Vali had earned through austerity a boon by which half the strength of his enemy was transferred to him as soon as an enemy confronted him in a battle. Similarly the power of lust becomes invulnerable the moment man comes in direct contact with the object of lust. The sense objects overpower man and they leave him a helpless victim of temptation. To avoid this, and to overcome successfully the disastrous influence of the sense objects, man has to stay away physically from the objects in the initial stages i.e. before he gains an absolute hold and control over them. So long as man remains in the midst of sense objects and tries to exercise his self control over those objects, he can never be successful since the power of the sense objects is almost invincible.

To indicate this great truth, Sri Ram is described as hiding behind a tree i.e. physically keeping away from Vali, and shooting him from a distance.

Sri Ram’s bow and arrows symbolise his preparedness and strength to maintain peace, and justice, both within and without. Sri Ram is the ideal of "aggressive goodness" as opposed to "weak and passive goodness". He stands for righteousness. He opposes and destroys all that is unrighteous.

Adhyatma Ramayana
By Swami Harshadananda

By way of adaptations of Valmiki’s Ramayana, one of the most important Sanskrit work of this type is the Adhyatma Ramayana. In fact, it is this work that provided Tulasidas (1511-1637 AD) with the inspiration to compose his immortal work, the Ramacharitamanasa.

Rama tradition ascribes its authorship to Vedvyasa since it is said to be an integral part of Brahmanda Purana. Some scholars ascribe it to the period 14th-15th century AD and the author as unknown. Adhyatma Ramayana has 4200 verses and is popular amongst the devotees of Ram and also among the Vedantins. Written in mellifluous Sanskrit, the work admirably sums up the main events of the Valmiki Ramayana. New materials pertaining to Vedanta philosophy, the path of Bhakti (devotion) in general and Ramabhakti in particular and several hymns in praise of Rama is liberally added.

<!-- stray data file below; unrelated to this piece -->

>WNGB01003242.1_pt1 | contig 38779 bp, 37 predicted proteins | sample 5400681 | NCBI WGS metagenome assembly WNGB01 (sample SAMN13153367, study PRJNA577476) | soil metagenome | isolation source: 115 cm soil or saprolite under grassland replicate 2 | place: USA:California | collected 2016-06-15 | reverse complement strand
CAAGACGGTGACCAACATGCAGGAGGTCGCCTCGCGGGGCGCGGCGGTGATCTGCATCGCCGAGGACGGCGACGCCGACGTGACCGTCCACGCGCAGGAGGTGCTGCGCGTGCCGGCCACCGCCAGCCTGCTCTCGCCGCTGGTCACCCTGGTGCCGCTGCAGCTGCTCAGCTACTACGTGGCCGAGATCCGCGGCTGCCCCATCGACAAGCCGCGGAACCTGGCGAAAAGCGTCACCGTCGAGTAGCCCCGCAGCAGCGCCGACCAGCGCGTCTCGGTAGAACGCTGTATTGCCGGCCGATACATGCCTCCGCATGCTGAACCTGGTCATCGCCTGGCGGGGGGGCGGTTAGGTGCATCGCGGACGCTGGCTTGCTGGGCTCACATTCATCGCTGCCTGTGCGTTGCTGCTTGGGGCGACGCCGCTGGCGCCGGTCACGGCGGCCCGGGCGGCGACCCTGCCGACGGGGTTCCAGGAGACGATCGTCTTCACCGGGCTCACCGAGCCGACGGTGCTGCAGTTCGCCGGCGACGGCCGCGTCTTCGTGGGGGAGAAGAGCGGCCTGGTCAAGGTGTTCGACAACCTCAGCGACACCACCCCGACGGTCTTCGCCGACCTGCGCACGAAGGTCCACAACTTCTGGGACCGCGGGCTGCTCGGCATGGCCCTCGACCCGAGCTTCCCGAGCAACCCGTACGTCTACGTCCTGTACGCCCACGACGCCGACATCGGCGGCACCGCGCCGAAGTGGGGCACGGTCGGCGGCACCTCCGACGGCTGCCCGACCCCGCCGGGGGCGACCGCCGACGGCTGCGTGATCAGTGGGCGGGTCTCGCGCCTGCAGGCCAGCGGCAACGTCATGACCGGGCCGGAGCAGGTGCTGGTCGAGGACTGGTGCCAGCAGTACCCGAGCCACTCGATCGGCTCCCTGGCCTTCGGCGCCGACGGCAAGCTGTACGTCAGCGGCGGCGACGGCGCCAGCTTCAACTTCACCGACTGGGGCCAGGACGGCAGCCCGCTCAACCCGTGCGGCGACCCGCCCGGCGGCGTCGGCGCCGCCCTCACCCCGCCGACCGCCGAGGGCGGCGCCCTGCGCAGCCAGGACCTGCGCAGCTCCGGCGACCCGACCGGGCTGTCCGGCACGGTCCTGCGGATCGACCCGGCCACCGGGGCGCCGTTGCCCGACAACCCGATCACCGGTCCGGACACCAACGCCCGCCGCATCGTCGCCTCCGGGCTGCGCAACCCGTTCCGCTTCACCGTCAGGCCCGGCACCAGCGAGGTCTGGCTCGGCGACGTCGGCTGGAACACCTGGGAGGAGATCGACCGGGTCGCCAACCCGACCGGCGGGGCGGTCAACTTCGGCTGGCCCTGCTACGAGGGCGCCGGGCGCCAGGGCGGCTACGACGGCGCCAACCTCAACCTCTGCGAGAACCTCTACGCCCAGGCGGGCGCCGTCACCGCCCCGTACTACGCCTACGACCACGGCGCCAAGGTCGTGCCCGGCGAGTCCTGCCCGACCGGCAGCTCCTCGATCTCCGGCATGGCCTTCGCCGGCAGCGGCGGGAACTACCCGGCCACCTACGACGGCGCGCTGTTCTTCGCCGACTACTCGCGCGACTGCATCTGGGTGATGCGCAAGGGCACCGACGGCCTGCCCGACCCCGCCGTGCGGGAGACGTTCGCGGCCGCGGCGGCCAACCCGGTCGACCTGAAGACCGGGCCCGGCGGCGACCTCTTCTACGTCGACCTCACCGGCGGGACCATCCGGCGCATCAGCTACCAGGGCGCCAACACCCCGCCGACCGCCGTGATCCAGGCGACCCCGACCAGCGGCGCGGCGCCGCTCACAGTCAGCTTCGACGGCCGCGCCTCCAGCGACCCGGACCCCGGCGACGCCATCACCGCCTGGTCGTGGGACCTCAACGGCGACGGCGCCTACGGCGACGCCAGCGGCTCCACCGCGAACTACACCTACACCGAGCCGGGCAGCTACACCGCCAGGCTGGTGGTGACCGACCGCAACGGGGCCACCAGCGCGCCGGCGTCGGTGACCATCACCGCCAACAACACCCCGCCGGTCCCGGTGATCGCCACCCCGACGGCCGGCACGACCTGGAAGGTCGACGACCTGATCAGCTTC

A few of the changes and innovations made, departing from the original (Valmiki Ramayana) may be noted here:

The major alteration in the fact of the story is the introduction of a "Shadow Sita" throughout the period of her abduction. The real Sita having disappeared into fire just before the golden deer episode. Tulasidas also follows Adhyatma Ramayana.

Compare Tulasi’s Sri Ramacharitamanasa, Aranya Kanda, Doha 23 and the Chopai:

"When Lakshmana had gone to the woods to gather roots, fruits and bulbs, Sri Rama, the very incarnation of compassion and joy, spoke with a smile to Janak’s daughter (Sita):-

Listen my darling, who have been staunch in the holy vow of fidelity to me and are so virtuous in conduct: I am going to act a lovely human part. Abide in fire until I have completed the destruction of the demons."

"No sooner had Sri Rama told Her everything in detail than she impressed the image of the Lord’s feet on Her heart and entered into the fire, leaving with Him only a shadow of Hers, though precisely of the same appearance and the same amiable and gentle disposition. Lakshmana, too, did not know the secret of what the Lord had done behind the curtain."

In the Adhyatma Ramayana, Sita emerges from the fire at the end of the war when the shadow Sita enters into it. (The whole drama is preplanned and enacted at the bidding of Sri Rama Himself).

Other alterations in the Adhyatma Ramayana include : Ravana treats Sita with the respect due to a mother and Sri Rama establishes a Sivalinga at the site of the bridge to Lanka.

The major contribution of the Adhyatma Ramayana lies in the casting of Rama in the role of the spiritual teacher and in the several exquisite hymns sung in praise of Rama. There are four occasions when Rama assumes the role of the teacher and gives philosophical disquisition. In response to Lakshmana’s questions on different occasions he teaches knowledge, devotion and detachment, methods of worship and the way of emancipation. In reply to Kaushalya’s query, Rama teaches the three Yogas of Karma (action), Jnana (knowledge) and Bhakti (devotion).

The well known Ramagita is part of Adhyatma Ramayana. It contains teachings on Advaita Vedanta. The real contribution of this work is in its repeatedly propounding the doctrine that Rama is Brahman the Absolute and that Sita is His Maya-shakti or Prakriti, thereby raising the personality of Rama to the highest level and providing a firm base to the worship of Rama.

In the orthodox circles of Rama devotees, the Adhyatama Ramayana is considered to be a Mantra-sastra, a sacred book, each stanza of which is revered as a Mantra (mystic syllable) and devoutly repeated in a ceremonial way.